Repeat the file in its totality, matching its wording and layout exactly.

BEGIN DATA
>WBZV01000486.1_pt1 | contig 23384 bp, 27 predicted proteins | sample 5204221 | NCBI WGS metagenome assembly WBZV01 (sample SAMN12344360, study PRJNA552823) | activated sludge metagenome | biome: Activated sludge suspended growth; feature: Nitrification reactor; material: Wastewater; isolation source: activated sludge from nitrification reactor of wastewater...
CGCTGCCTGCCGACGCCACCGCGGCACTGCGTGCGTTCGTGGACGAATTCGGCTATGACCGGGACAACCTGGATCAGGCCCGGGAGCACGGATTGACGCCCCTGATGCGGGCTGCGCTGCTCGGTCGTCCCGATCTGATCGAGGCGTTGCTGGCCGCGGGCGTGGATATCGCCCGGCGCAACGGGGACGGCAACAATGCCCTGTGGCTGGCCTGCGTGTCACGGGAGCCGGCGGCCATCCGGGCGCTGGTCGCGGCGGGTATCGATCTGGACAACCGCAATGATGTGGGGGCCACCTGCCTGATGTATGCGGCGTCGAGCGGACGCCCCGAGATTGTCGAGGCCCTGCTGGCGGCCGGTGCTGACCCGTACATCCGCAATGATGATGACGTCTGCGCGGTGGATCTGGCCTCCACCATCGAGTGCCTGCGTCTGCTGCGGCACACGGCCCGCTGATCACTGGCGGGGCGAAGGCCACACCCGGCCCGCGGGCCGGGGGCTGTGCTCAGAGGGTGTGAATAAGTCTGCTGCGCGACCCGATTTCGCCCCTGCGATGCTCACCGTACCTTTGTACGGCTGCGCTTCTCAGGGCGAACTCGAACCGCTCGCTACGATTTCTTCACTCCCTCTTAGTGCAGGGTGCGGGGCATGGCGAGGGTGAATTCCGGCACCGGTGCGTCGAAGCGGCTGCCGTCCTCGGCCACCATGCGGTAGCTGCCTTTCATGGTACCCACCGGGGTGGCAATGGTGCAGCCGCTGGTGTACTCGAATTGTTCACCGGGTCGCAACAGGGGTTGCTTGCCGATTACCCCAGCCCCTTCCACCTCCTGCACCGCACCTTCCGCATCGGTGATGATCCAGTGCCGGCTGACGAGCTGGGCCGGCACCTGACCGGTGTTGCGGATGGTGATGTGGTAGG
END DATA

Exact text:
>WBZV01000486.1_pt1 | contig 23384 bp, 27 predicted proteins | sample 5204221 | NCBI WGS metagenome assembly WBZV01 (sample SAMN12344360, study PRJNA552823) | activated sludge metagenome | biome: Activated sludge suspended growth; feature: Nitrification reactor; material: Wastewater; isolation source: activated sludge from nitrification reactor of wastewater...
CGCTGCCTGCCGACGCCACCGCGGCACTGCGTGCGTTCGTGGACGAATTCGGCTATGACCGGGACAACCTGGATCAGGCCCGGGAGCACGGATTGACGCCCCTGATGCGGGCTGCGCTGCTCGGTCGTCCCGATCTGATCGAGGCGTTGCTGGCCGCGGGCGTGGATATCGCCCGGCGCAACGGGGACGGCAACAATGCCCTGTGGCTGGCCTGCGTGTCACGGGAGCCGGCGGCCATCCGGGCGCTGGTCGCGGCGGGTATCGATCTGGACAACCGCAATGATGTGGGGGCCACCTGCCTGATGTATGCGGCGTCGAGCGGACGCCCCGAGATTGTCGAGGCCCTGCTGGCGGCCGGTGCTGACCCGTACATCCGCAATGATGATGACGTCTGCGCGGTGGATCTGGCCTCCACCATCGAGTGCCTGCGTCTGCTGCGGCACACGGCCCGCTGATCACTGGCGGGGCGAAGGCCACACCCGGCCCGCGGGCCGGGGGCTGTGCTCAGAGGGTGTGAATAAGTCTGCTGCGCGACCCGATTTCGCCCCTGCGATGCTCACCGTACCTTTGTACGGCTGCGCTTCTCAGGGCGAACTCGAACCGCTCGCTACGATTTCTTCACTCCCTCTTAGTGCAGGGTGCGGGGCATGGCGAGGGTGAATTCCGGCACCGGTGCGTCGAAGCGGCTGCCGTCCTCGGCCACCATGCGGTAGCTGCCTTTCATGGTACCCACCGGGGTGGCAATGGTGCAGCCGCTGGTGTACTCGAATTGTTCACCGGGTCGCAACAGGGGTTGCTTGCCGATTACCCCAGCCCCTTCCACCTCCTGCACCGCACCTTCCGCATCGGTGATGATCCAGTGCCGGCTGACGAGCTGGGCCGGCACCTGACCGGTGTTGCGGATGGTGATGTGGTAGG